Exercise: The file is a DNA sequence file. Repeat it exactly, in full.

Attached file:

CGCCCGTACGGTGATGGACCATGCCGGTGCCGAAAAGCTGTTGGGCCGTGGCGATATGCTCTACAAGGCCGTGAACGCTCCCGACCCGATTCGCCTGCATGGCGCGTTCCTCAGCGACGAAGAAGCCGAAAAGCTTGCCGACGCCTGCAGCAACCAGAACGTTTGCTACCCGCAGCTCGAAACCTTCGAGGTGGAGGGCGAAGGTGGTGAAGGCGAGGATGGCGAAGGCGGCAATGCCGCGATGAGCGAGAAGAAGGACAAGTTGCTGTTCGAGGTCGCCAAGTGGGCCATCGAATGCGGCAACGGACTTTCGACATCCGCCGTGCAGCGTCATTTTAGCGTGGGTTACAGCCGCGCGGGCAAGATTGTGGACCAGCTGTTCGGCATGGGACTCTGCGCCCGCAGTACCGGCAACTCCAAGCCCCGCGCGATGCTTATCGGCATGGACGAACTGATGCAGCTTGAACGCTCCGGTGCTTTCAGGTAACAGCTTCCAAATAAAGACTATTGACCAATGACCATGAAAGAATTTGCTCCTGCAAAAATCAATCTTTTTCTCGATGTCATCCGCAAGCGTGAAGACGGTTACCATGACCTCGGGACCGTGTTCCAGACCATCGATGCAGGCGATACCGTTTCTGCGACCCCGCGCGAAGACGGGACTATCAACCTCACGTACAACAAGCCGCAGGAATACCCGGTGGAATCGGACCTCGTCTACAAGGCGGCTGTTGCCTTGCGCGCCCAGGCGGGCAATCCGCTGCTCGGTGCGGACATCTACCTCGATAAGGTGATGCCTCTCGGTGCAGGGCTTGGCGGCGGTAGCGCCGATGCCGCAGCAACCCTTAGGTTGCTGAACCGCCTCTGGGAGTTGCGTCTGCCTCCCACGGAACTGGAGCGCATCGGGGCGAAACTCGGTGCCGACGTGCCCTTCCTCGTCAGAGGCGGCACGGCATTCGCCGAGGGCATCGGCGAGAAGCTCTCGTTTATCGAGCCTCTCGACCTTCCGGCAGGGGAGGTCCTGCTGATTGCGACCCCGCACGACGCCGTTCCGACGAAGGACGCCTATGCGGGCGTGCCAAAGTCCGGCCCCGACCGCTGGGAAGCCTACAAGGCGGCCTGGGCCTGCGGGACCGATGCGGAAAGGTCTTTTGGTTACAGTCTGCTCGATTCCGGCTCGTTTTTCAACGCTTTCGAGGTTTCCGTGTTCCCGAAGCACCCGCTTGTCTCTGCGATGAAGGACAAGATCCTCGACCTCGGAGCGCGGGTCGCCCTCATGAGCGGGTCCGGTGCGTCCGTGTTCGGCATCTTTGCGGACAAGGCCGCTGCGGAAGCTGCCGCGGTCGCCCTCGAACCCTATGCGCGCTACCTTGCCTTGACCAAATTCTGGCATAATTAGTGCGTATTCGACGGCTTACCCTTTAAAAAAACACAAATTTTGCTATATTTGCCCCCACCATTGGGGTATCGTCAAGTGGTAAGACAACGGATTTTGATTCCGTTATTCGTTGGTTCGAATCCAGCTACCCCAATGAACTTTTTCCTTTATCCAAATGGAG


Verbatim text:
CGCCCGTACGGTGATGGACCATGCCGGTGCCGAAAAGCTGTTGGGCCGTGGCGATATGCTCTACAAGGCCGTGAACGCTCCCGACCCGATTCGCCTGCATGGCGCGTTCCTCAGCGACGAAGAAGCCGAAAAGCTTGCCGACGCCTGCAGCAACCAGAACGTTTGCTACCCGCAGCTCGAAACCTTCGAGGTGGAGGGCGAAGGTGGTGAAGGCGAGGATGGCGAAGGCGGCAATGCCGCGATGAGCGAGAAGAAGGACAAGTTGCTGTTCGAGGTCGCCAAGTGGGCCATCGAATGCGGCAACGGACTTTCGACATCCGCCGTGCAGCGTCATTTTAGCGTGGGTTACAGCCGCGCGGGCAAGATTGTGGACCAGCTGTTCGGCATGGGACTCTGCGCCCGCAGTACCGGCAACTCCAAGCCCCGCGCGATGCTTATCGGCATGGACGAACTGATGCAGCTTGAACGCTCCGGTGCTTTCAGGTAACAGCTTCCAAATAAAGACTATTGACCAATGACCATGAAAGAATTTGCTCCTGCAAAAATCAATCTTTTTCTCGATGTCATCCGCAAGCGTGAAGACGGTTACCATGACCTCGGGACCGTGTTCCAGACCATCGATGCAGGCGATACCGTTTCTGCGACCCCGCGCGAAGACGGGACTATCAACCTCACGTACAACAAGCCGCAGGAATACCCGGTGGAATCGGACCTCGTCTACAAGGCGGCTGTTGCCTTGCGCGCCCAGGCGGGCAATCCGCTGCTCGGTGCGGACATCTACCTCGATAAGGTGATGCCTCTCGGTGCAGGGCTTGGCGGCGGTAGCGCCGATGCCGCAGCAACCCTTAGGTTGCTGAACCGCCTCTGGGAGTTGCGTCTGCCTCCCACGGAACTGGAGCGCATCGGGGCGAAACTCGGTGCCGACGTGCCCTTCCTCGTCAGAGGCGGCACGGCATTCGCCGAGGGCATCGGCGAGAAGCTCTCGTTTATCGAGCCTCTCGACCTTCCGGCAGGGGAGGTCCTGCTGATTGCGACCCCGCACGACGCCGTTCCGACGAAGGACGCCTATGCGGGCGTGCCAAAGTCCGGCCCCGACCGCTGGGAAGCCTACAAGGCGGCCTGGGCCTGCGGGACCGATGCGGAAAGGTCTTTTGGTTACAGTCTGCTCGATTCCGGCTCGTTTTTCAACGCTTTCGAGGTTTCCGTGTTCCCGAAGCACCCGCTTGTCTCTGCGATGAAGGACAAGATCCTCGACCTCGGAGCGCGGGTCGCCCTCATGAGCGGGTCCGGTGCGTCCGTGTTCGGCATCTTTGCGGACAAGGCCGCTGCGGAAGCTGCCGCGGTCGCCCTCGAACCCTATGCGCGCTACCTTGCCTTGACCAAATTCTGGCATAATTAGTGCGTATTCGACGGCTTACCCTTTAAAAAAACACAAATTTTGCTATATTTGCCCCCACCATTGGGGTATCGTCAAGTGGTAAGACAACGGATTTTGATTCCGTTATTCGTTGGTTCGAATCCAGCTACCCCAATGAACTTTTTCCTTTATCCAAATGGAG